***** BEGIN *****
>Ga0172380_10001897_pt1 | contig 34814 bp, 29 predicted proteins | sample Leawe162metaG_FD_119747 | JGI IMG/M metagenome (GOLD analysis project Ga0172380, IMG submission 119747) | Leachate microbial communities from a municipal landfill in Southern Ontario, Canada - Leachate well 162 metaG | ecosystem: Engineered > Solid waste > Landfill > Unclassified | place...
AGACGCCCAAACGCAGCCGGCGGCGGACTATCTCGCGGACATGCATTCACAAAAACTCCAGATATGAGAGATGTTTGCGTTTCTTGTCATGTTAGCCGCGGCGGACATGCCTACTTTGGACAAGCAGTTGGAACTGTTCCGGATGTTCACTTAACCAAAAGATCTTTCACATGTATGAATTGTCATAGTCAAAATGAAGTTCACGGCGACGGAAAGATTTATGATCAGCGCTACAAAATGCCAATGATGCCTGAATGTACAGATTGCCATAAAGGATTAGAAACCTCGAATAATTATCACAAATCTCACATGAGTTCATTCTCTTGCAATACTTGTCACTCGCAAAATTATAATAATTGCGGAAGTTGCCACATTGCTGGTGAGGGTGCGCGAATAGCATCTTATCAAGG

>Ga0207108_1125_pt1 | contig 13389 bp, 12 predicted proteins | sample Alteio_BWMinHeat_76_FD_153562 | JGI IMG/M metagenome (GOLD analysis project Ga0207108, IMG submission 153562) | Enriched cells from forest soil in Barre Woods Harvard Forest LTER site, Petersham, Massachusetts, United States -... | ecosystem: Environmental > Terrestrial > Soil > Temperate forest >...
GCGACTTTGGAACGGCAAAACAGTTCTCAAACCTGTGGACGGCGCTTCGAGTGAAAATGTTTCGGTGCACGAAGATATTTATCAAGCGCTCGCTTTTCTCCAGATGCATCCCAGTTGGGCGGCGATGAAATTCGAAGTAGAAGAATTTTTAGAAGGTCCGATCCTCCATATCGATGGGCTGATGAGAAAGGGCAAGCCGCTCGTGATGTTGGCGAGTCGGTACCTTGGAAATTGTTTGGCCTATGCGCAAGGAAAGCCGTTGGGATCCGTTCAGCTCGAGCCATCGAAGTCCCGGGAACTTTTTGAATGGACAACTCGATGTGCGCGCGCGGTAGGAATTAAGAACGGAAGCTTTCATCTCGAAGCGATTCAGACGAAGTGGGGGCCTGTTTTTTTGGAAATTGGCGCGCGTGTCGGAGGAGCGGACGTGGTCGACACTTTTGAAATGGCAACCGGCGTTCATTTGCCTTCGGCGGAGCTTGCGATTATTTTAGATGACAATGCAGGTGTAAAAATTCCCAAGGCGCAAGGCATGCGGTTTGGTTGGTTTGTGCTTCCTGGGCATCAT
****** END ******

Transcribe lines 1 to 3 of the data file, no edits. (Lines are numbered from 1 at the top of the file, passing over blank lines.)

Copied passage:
>Ga0172380_10001897_pt1 | contig 34814 bp, 29 predicted proteins | sample Leawe162metaG_FD_119747 | JGI IMG/M metagenome (GOLD analysis project Ga0172380, IMG submission 119747) | Leachate microbial communities from a municipal landfill in Southern Ontario, Canada - Leachate well 162 metaG | ecosystem: Engineered > Solid waste > Landfill > Unclassified | place...
AGACGCCCAAACGCAGCCGGCGGCGGACTATCTCGCGGACATGCATTCACAAAAACTCCAGATATGAGAGATGTTTGCGTTTCTTGTCATGTTAGCCGCGGCGGACATGCCTACTTTGGACAAGCAGTTGGAACTGTTCCGGATGTTCACTTAACCAAAAGATCTTTCACATGTATGAATTGTCATAGTCAAAATGAAGTTCACGGCGACGGAAAGATTTATGATCAGCGCTACAAAATGCCAATGATGCCTGAATGTACAGATTGCCATAAAGGATTAGAAACCTCGAATAATTATCACAAATCTCACATGAGTTCATTCTCTTGCAATACTTGTCACTCGCAAAATTATAATAATTGCGGAAGTTGCCACATTGCTGGTGAGGGTGCGCGAATAGCATCTTATCAAGG

>Ga0207108_1125_pt1 | contig 13389 bp, 12 predicted proteins | sample Alteio_BWMinHeat_76_FD_153562 | JGI IMG/M metagenome (GOLD analysis project Ga0207108, IMG submission 153562) | Enriched cells from forest soil in Barre Woods Harvard Forest LTER site, Petersham, Massachusetts, United States -... | ecosystem: Environmental > Terrestrial > Soil > Temperate forest >...